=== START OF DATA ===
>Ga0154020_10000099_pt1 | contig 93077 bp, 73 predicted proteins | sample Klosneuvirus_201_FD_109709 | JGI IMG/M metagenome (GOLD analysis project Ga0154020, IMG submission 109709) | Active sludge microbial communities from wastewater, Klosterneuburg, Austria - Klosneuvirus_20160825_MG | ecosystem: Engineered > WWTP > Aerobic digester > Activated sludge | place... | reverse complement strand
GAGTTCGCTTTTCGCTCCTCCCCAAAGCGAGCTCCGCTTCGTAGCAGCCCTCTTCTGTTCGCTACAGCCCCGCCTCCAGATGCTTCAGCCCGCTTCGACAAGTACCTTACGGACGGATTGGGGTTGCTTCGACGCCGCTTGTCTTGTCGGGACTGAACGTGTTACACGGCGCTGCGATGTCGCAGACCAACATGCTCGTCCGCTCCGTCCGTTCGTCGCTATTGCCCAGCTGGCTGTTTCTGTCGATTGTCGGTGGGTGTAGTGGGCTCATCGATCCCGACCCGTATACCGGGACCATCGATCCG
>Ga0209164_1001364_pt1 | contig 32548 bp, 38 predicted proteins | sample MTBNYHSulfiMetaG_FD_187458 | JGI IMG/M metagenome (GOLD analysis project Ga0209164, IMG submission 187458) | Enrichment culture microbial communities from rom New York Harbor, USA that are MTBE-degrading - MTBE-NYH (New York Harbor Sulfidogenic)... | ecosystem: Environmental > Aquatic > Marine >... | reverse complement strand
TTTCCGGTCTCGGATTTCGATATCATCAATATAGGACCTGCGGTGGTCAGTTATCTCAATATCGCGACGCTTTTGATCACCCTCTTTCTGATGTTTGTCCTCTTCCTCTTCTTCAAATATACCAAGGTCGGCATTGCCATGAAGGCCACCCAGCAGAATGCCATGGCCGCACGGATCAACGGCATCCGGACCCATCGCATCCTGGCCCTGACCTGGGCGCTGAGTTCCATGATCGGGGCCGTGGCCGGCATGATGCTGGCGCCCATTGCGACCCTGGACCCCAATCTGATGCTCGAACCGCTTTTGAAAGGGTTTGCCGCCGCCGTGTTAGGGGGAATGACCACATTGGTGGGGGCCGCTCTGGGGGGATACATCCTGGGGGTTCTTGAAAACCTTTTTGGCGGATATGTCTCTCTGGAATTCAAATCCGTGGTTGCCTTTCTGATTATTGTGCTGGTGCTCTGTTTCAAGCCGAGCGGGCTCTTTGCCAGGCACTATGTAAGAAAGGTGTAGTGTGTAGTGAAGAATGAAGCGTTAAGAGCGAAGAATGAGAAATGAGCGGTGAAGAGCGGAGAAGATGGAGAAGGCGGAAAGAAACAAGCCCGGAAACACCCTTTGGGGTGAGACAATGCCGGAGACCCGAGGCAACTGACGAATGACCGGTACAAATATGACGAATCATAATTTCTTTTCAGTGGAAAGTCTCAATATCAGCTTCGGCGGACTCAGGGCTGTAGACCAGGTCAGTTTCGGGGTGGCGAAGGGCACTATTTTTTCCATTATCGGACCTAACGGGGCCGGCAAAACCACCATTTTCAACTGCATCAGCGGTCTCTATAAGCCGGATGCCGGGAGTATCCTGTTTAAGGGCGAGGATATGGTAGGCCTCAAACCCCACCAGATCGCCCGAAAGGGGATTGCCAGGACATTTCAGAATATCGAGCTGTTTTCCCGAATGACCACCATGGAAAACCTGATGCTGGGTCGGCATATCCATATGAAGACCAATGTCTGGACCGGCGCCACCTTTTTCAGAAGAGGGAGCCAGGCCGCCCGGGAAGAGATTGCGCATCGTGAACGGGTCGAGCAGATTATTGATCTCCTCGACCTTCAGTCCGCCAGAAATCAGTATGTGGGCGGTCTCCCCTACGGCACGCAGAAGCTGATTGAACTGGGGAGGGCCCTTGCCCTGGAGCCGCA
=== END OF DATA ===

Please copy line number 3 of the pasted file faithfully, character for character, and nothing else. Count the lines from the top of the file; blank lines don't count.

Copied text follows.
>Ga0209164_1001364_pt1 | contig 32548 bp, 38 predicted proteins | sample MTBNYHSulfiMetaG_FD_187458 | JGI IMG/M metagenome (GOLD analysis project Ga0209164, IMG submission 187458) | Enrichment culture microbial communities from rom New York Harbor, USA that are MTBE-degrading - MTBE-NYH (New York Harbor Sulfidogenic)... | ecosystem: Environmental > Aquatic > Marine >... | reverse complement strand